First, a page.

The fact that Kazan and co-star Paul Dano have been a real-life couple for the past five years provides a bit of intriguing context, but their on-screen romance is more universally relatable.
Dano stars as Calvin, a writer who achieved worldwide success and acclaim at a staggeringly young age with a novel that gets mentioned in the same breath as "The Catcher in the Rye." Years later, he's still trying to follow that up. He wakes up each day by himself, drags his lanky body upstairs to his home office and stares at an empty sheet of white paper that sits in the typewriter, quietly mocking him. (Yes, Calvin is that kind of old-school writer.)
When the words do come, they don't so much form a story but a person: Ruby Sparks, a 26-year-old painter from Dayton, Ohio. More a collection of quirks than a real character -- she's all colorful tights and homemade meatloaf -- she becomes Calvin's muse and eventually his love. He can't stand to be away from the typewriter because it means being away from her; you can feel the ache in Dano's soulful eyes, in his neurotic demeanor.
And then, one day, Ruby shows up. She just shows up in the kitchen and starts making breakfast. (Matthew Libatique's cinematography is crisp and clean, making Calvin's modern, minimalist home seem like the manifestation of his inner blankness; he's nothing until this woman comes along.)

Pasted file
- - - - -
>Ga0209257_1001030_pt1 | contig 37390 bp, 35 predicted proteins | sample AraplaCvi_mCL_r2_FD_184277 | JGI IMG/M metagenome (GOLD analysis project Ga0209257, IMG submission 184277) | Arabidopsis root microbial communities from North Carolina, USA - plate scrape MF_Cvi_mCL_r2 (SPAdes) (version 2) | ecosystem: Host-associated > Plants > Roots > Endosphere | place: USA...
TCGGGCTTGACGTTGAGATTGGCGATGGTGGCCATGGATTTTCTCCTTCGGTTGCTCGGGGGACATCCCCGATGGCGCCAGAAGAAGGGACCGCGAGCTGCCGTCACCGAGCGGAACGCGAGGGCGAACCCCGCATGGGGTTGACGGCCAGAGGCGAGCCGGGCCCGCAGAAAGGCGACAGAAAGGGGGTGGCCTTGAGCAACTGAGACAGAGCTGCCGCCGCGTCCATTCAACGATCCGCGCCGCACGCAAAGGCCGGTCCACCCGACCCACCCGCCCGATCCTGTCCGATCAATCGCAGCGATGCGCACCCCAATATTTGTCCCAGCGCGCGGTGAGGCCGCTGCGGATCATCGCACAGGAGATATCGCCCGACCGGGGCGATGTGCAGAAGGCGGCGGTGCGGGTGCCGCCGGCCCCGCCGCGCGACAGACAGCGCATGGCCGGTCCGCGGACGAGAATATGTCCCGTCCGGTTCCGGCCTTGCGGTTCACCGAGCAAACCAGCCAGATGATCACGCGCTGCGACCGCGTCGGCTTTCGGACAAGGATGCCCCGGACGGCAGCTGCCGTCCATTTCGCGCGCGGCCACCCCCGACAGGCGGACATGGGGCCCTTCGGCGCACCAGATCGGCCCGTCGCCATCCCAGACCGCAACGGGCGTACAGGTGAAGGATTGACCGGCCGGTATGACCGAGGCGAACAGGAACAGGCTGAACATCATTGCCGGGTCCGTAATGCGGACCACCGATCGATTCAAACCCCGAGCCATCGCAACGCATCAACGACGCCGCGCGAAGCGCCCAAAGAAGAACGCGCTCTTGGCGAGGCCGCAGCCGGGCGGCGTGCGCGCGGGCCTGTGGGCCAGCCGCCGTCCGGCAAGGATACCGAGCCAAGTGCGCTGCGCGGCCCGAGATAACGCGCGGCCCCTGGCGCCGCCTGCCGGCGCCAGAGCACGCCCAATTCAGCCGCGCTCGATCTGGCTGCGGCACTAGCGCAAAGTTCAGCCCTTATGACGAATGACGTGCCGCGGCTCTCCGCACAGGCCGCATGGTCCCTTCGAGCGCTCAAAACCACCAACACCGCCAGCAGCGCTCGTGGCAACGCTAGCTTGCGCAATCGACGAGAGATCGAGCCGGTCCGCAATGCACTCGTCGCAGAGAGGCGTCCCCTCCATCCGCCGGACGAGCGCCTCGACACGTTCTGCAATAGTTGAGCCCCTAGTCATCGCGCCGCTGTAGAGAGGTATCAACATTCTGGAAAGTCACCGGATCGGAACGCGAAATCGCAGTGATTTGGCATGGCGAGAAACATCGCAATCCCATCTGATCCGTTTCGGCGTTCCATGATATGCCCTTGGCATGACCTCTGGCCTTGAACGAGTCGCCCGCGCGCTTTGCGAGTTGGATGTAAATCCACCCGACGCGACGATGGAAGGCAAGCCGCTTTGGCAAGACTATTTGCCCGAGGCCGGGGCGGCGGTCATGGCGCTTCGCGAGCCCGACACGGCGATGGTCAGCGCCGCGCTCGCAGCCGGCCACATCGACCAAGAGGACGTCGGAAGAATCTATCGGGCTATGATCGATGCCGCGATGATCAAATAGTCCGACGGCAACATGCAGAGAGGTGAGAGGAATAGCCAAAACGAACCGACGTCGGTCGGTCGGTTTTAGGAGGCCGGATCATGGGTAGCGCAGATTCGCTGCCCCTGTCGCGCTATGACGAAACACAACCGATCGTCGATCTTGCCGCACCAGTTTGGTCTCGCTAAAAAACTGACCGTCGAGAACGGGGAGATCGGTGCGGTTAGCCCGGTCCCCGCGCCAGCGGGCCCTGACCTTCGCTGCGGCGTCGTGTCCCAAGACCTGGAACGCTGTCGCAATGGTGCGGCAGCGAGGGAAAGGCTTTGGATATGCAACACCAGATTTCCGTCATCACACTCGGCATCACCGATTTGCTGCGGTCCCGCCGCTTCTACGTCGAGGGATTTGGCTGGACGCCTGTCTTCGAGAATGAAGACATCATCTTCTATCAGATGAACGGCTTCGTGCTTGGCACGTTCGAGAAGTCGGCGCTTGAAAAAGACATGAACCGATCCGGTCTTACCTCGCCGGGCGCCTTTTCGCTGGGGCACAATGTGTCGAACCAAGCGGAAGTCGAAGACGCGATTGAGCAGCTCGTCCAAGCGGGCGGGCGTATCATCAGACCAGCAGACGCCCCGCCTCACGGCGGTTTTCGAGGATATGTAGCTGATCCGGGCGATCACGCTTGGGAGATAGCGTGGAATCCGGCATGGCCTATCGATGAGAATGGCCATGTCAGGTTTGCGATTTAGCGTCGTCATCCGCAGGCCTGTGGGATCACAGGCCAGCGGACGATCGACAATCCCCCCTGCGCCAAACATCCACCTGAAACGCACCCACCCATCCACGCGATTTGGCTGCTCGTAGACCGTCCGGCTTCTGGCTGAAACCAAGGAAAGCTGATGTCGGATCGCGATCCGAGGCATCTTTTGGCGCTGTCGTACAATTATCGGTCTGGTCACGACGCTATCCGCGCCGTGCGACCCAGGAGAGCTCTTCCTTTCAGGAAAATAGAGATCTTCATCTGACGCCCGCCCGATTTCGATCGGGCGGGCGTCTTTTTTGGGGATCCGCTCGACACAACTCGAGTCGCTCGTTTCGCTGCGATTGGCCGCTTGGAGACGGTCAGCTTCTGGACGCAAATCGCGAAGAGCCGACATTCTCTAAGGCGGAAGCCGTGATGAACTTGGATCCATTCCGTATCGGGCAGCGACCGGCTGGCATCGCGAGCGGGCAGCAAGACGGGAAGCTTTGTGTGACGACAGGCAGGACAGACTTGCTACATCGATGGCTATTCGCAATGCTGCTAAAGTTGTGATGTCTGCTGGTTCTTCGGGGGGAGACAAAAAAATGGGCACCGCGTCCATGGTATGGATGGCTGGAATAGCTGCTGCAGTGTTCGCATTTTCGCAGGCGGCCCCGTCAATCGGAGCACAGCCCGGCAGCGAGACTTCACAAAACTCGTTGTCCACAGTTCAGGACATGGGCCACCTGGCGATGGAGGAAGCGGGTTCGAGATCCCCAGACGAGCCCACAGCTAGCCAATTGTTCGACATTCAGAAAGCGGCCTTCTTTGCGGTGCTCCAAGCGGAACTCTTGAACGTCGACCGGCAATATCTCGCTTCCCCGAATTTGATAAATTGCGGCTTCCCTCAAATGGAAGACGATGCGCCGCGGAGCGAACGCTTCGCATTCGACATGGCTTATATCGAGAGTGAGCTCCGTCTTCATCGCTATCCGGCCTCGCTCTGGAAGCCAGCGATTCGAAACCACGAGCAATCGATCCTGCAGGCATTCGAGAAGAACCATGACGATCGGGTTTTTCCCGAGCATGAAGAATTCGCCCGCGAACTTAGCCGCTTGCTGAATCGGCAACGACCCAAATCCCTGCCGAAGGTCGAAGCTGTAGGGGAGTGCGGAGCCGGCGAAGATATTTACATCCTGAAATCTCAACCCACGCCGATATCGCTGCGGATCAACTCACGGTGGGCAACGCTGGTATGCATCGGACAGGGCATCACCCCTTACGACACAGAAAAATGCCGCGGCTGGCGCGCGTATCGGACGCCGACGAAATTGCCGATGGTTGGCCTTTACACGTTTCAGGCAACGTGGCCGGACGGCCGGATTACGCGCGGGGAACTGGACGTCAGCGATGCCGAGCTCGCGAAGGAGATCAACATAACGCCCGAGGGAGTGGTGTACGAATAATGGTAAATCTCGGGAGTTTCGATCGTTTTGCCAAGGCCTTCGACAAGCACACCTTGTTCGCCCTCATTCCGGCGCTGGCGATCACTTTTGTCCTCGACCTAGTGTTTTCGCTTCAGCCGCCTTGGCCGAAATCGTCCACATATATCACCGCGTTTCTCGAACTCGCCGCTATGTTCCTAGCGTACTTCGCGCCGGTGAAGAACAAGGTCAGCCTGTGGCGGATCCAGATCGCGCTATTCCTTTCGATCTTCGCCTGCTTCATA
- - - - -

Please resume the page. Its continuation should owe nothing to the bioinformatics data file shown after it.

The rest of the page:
Calvin naturally freaks out and assumes she must be a hallucination...until they go out in public and he realizes other people can see her, too. His brother, Harry (Chris Messina), a slick agent, recognizes the potential here and suggests that Calvin do a little tweaking to Ruby whenever he wants, for fun if nothing else. (Messina injects a bit of grounding in this frothy situation.)
Calvin refuses, insisting that she's perfect just the way she is...at first. But then he discovers he can make her speak French. He can make her depressed. He can make her worship him. And the scariest scenario of all: He can make her think for herself.
Because the script and lead performance spring from the mind of a woman, "Ruby Sparks" offers up and then upends all the various incarnations of stereotypical femininity. Kazan consistently finds the humor and sensitivity in this outlandish premise.
Sure, it feels like a Los Feliz hipster version of a Woody Allen movie, an updated take on "Pygmalion" for a generation that has grown accustomed to instant gratification. But maybe it'll give you something to think about as you Facebook stalk that cute girl you just met for coffee.